"Raleigh smells vaguely of donuts." -Style Weekly reporter Vernal Coleman on Facebook
Downtown Raleigh did smell like doughnuts, but there wasn't a cop convention in town. Rather it was the second annual Hopscotch Music Festival, Sept. 8-11, a mostly powdery white affair that showcases the laid back, easy-to-club-hop nature of the city itself, as well as the intriguing musical vision of festival directors, Greg Lowenhagen and Grayson Currin, marketing director and music editor at the Independent alternative weekly-the festival's owner.
This year's festival, which had its own mobile app, featured more than 135 bands spread over 13 different sized clubs and outdoor spaces.
I've been to both Hopscotch festivals now and my reaction is mixed, leaning heavily toward the positive. This is certainly a fun, well-organized festival, laudably oriented toward the music lover with no extra hassles. The crowds are generally more mature, age 28 and older, friendly and well behaved-not puking or fighting. The low-key presence of police and bouncers and the so-fresh-and-so-clean nature of the city, even past 2 a.m., make this a breath of fresh air for Richmond concert veterans.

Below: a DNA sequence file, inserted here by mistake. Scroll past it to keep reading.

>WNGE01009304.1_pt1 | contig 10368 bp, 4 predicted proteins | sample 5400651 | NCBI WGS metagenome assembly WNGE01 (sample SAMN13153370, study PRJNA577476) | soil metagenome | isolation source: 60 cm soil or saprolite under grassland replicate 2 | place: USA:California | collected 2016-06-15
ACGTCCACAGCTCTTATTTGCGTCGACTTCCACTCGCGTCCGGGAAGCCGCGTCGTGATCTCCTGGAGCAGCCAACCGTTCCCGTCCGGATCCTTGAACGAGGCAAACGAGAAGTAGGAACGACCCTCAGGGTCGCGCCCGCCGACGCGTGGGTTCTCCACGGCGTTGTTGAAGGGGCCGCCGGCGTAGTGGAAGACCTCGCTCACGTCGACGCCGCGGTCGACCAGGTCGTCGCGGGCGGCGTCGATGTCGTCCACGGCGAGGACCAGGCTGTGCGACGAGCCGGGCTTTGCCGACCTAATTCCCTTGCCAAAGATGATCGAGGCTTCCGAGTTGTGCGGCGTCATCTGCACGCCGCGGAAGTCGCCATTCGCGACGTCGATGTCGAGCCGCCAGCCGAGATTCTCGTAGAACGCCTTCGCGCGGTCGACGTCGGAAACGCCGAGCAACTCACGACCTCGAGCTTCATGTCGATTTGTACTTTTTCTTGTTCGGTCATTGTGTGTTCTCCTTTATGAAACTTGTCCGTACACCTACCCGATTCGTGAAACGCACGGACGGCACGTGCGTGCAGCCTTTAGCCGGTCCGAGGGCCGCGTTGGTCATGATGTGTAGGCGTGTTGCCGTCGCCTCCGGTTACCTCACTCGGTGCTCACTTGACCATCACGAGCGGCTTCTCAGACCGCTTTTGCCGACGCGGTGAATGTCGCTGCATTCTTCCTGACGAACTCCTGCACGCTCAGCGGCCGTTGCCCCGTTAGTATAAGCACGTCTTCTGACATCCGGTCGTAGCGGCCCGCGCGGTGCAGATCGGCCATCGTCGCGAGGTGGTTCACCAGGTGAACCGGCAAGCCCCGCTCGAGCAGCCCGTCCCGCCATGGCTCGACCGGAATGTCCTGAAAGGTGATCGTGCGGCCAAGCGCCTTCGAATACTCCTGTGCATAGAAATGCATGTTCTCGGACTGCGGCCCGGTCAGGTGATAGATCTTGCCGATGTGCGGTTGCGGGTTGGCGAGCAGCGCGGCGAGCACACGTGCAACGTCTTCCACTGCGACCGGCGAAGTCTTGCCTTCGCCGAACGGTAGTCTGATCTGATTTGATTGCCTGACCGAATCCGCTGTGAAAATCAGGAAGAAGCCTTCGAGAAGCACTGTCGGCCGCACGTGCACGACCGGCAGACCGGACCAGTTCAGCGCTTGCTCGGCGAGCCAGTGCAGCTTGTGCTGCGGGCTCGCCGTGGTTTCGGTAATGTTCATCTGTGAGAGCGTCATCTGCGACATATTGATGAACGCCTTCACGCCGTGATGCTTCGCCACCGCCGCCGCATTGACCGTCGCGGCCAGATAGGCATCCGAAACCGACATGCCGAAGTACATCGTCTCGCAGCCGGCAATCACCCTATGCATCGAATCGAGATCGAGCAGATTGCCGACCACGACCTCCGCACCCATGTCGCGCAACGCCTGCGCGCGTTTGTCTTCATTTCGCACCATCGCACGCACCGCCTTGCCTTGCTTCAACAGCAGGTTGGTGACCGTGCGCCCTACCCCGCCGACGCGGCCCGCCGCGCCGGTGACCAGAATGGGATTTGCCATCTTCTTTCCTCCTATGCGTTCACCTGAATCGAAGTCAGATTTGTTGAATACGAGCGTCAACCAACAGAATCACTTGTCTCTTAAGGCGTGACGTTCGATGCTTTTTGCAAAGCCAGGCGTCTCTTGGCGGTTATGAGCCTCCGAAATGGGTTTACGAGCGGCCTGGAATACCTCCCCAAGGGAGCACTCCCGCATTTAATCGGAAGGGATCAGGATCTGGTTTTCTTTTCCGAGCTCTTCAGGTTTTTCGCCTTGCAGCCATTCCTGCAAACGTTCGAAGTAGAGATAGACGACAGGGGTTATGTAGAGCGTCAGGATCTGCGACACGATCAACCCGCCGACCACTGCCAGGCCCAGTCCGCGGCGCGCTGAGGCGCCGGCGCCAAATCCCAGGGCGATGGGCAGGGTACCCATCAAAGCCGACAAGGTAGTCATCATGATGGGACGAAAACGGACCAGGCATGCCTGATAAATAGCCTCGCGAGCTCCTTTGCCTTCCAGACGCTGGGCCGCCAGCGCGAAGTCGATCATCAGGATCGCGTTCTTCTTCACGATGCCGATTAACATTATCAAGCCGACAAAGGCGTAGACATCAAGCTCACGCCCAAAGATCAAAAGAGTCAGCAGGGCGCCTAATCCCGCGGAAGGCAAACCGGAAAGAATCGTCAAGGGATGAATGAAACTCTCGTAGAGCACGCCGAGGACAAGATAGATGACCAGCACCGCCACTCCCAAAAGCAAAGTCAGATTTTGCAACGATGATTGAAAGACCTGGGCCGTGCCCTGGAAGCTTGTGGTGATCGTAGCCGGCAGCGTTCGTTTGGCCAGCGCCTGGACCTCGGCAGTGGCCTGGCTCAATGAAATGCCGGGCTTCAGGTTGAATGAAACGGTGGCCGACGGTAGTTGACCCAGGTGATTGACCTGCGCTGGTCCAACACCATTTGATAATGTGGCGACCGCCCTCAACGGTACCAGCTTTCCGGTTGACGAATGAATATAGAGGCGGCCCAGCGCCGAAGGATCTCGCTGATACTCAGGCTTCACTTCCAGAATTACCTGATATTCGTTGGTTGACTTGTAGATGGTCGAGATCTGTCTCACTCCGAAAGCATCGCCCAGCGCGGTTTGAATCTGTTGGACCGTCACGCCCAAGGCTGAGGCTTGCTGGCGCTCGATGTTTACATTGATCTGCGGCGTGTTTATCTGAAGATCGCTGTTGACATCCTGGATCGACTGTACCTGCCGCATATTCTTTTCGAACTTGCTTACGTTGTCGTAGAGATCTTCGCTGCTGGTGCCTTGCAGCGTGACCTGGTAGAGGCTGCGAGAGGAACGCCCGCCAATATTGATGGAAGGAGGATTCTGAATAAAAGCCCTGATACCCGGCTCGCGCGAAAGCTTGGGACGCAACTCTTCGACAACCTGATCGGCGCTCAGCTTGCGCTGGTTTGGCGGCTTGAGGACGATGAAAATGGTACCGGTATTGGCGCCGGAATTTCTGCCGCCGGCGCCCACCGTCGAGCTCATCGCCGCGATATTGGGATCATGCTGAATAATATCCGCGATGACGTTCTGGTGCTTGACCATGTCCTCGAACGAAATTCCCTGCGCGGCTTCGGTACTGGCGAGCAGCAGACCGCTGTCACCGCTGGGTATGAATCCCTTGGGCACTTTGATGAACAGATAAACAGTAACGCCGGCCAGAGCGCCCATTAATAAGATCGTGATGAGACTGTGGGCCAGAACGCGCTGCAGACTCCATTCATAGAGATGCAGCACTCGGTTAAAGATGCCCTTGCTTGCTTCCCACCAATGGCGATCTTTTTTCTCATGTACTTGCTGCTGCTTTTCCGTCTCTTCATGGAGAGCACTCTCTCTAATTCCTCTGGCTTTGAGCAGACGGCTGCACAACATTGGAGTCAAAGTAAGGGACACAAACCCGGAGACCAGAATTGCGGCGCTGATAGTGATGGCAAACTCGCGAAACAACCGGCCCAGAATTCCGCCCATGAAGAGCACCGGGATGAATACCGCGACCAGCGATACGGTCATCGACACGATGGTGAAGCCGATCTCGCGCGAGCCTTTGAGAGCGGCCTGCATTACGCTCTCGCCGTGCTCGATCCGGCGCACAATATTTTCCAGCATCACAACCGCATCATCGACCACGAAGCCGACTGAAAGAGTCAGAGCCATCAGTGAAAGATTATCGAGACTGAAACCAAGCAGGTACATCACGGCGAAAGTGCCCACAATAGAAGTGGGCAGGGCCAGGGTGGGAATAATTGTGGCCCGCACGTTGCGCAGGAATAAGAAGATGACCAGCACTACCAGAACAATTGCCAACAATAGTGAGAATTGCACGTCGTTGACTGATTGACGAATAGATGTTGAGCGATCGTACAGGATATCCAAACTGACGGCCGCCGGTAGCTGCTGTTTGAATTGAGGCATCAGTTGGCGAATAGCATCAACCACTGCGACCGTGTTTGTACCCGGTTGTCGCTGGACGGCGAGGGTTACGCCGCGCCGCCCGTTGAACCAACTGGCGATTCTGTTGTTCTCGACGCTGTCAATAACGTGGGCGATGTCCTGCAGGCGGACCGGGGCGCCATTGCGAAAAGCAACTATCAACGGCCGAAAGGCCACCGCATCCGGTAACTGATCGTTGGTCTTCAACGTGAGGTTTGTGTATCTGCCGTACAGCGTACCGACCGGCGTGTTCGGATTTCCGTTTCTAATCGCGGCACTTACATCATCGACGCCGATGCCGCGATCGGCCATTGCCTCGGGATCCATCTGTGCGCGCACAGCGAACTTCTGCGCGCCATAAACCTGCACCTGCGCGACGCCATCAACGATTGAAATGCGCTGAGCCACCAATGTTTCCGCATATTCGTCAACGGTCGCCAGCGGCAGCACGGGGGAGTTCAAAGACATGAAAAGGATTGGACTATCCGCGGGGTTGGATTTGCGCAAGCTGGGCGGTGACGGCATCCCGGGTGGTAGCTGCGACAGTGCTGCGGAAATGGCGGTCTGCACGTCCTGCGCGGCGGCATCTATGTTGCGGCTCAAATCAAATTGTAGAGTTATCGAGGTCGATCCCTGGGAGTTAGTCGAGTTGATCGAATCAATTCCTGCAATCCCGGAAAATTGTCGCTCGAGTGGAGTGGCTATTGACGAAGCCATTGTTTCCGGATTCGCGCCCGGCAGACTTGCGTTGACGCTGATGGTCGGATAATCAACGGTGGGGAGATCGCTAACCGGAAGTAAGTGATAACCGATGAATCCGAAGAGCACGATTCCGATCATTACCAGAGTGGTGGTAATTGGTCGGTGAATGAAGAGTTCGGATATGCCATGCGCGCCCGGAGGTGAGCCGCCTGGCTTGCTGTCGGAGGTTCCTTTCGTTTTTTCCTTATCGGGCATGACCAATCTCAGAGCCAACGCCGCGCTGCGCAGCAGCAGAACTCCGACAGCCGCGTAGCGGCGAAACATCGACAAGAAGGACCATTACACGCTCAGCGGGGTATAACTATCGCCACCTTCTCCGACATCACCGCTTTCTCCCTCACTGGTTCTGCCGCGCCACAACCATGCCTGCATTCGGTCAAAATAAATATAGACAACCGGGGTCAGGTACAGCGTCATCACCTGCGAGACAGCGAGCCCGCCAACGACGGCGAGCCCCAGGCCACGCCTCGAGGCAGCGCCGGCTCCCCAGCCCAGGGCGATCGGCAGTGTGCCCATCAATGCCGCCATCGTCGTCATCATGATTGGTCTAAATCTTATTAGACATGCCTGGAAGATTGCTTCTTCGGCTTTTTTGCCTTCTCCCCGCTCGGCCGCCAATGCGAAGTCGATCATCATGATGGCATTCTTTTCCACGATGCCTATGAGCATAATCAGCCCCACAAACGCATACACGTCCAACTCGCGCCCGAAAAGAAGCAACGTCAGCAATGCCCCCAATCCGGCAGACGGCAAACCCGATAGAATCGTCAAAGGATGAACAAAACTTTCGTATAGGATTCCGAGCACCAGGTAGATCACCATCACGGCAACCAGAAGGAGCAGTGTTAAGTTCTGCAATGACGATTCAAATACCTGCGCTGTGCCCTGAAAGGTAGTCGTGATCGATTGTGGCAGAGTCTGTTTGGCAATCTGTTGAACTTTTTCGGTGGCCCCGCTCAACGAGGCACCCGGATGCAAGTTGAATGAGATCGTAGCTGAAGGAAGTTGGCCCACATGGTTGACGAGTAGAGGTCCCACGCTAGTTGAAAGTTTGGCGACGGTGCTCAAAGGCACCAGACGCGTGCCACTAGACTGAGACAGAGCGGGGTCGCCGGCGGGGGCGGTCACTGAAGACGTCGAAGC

I mean . . . this is one clean city. There are garbage people everywhere, always working, and downtown denizens are friendly. It feels like a small town where you could eat doughnuts off the ground.
Hopscotch could use some more variety in terms of the bands and the crowds, though. Currin, a friendly guy recognized by his thick beard and wispy hair as he rides his bike between venues, is aware that most of Raleigh's black population, about 30 percent, are not in attendance at a festival that takes over the city for four days.